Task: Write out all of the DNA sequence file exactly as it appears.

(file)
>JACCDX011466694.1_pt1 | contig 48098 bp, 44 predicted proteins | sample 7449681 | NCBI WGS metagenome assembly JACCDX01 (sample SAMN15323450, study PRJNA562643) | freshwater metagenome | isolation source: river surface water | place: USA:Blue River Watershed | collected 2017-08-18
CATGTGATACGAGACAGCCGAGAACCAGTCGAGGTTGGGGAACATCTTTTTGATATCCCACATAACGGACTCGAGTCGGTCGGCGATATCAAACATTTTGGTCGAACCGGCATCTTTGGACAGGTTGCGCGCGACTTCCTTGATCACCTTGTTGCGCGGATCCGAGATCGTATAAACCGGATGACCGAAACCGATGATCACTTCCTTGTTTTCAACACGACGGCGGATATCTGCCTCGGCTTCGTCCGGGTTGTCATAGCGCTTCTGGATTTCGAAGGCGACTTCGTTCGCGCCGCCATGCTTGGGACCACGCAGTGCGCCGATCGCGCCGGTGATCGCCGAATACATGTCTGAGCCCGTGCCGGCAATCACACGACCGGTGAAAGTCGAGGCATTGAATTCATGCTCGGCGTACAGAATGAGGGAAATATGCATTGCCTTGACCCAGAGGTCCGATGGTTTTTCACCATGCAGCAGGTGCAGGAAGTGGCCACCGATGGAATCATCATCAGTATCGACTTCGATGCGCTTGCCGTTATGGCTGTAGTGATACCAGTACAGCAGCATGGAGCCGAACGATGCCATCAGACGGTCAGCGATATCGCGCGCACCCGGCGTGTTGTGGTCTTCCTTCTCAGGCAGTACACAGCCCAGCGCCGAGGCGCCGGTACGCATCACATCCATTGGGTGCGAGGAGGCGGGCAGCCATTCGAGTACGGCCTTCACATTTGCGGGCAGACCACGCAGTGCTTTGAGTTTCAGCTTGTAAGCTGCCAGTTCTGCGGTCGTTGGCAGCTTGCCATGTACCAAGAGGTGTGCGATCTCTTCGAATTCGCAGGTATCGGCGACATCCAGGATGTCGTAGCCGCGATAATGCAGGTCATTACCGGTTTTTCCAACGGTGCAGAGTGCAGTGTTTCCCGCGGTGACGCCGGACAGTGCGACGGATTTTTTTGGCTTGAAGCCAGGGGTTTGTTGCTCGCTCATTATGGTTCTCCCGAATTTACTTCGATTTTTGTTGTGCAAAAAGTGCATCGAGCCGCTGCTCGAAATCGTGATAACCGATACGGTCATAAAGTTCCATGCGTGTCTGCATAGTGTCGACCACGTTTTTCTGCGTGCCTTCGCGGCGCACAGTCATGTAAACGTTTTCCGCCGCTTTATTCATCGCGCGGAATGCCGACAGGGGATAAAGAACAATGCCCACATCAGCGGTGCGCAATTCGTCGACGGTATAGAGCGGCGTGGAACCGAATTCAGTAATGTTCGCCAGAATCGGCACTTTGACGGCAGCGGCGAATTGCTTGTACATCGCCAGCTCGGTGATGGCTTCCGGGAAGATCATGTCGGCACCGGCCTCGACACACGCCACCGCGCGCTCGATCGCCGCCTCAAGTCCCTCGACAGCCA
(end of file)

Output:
>JACCDX011466694.1_pt1 | contig 48098 bp, 44 predicted proteins | sample 7449681 | NCBI WGS metagenome assembly JACCDX01 (sample SAMN15323450, study PRJNA562643) | freshwater metagenome | isolation source: river surface water | place: USA:Blue River Watershed | collected 2017-08-18
CATGTGATACGAGACAGCCGAGAACCAGTCGAGGTTGGGGAACATCTTTTTGATATCCCACATAACGGACTCGAGTCGGTCGGCGATATCAAACATTTTGGTCGAACCGGCATCTTTGGACAGGTTGCGCGCGACTTCCTTGATCACCTTGTTGCGCGGATCCGAGATCGTATAAACCGGATGACCGAAACCGATGATCACTTCCTTGTTTTCAACACGACGGCGGATATCTGCCTCGGCTTCGTCCGGGTTGTCATAGCGCTTCTGGATTTCGAAGGCGACTTCGTTCGCGCCGCCATGCTTGGGACCACGCAGTGCGCCGATCGCGCCGGTGATCGCCGAATACATGTCTGAGCCCGTGCCGGCAATCACACGACCGGTGAAAGTCGAGGCATTGAATTCATGCTCGGCGTACAGAATGAGGGAAATATGCATTGCCTTGACCCAGAGGTCCGATGGTTTTTCACCATGCAGCAGGTGCAGGAAGTGGCCACCGATGGAATCATCATCAGTATCGACTTCGATGCGCTTGCCGTTATGGCTGTAGTGATACCAGTACAGCAGCATGGAGCCGAACGATGCCATCAGACGGTCAGCGATATCGCGCGCACCCGGCGTGTTGTGGTCTTCCTTCTCAGGCAGTACACAGCCCAGCGCCGAGGCGCCGGTACGCATCACATCCATTGGGTGCGAGGAGGCGGGCAGCCATTCGAGTACGGCCTTCACATTTGCGGGCAGACCACGCAGTGCTTTGAGTTTCAGCTTGTAAGCTGCCAGTTCTGCGGTCGTTGGCAGCTTGCCATGTACCAAGAGGTGTGCGATCTCTTCGAATTCGCAGGTATCGGCGACATCCAGGATGTCGTAGCCGCGATAATGCAGGTCATTACCGGTTTTTCCAACGGTGCAGAGTGCAGTGTTTCCCGCGGTGACGCCGGACAGTGCGACGGATTTTTTTGGCTTGAAGCCAGGGGTTTGTTGCTCGCTCATTATGGTTCTCCCGAATTTACTTCGATTTTTGTTGTGCAAAAAGTGCATCGAGCCGCTGCTCGAAATCGTGATAACCGATACGGTCATAAAGTTCCATGCGTGTCTGCATAGTGTCGACCACGTTTTTCTGCGTGCCTTCGCGGCGCACAGTCATGTAAACGTTTTCCGCCGCTTTATTCATCGCGCGGAATGCCGACAGGGGATAAAGAACAATGCCCACATCAGCGGTGCGCAATTCGTCGACGGTATAGAGCGGCGTGGAACCGAATTCAGTAATGTTCGCCAGAATCGGCACTTTGACGGCAGCGGCGAATTGCTTGTACATCGCCAGCTCGGTGATGGCTTCCGGGAAGATCATGTCGGCACCGGCCTCGACACACGCCACCGCGCGCTCGATCGCCGCCTCAAGTCCCTCGACAGCCA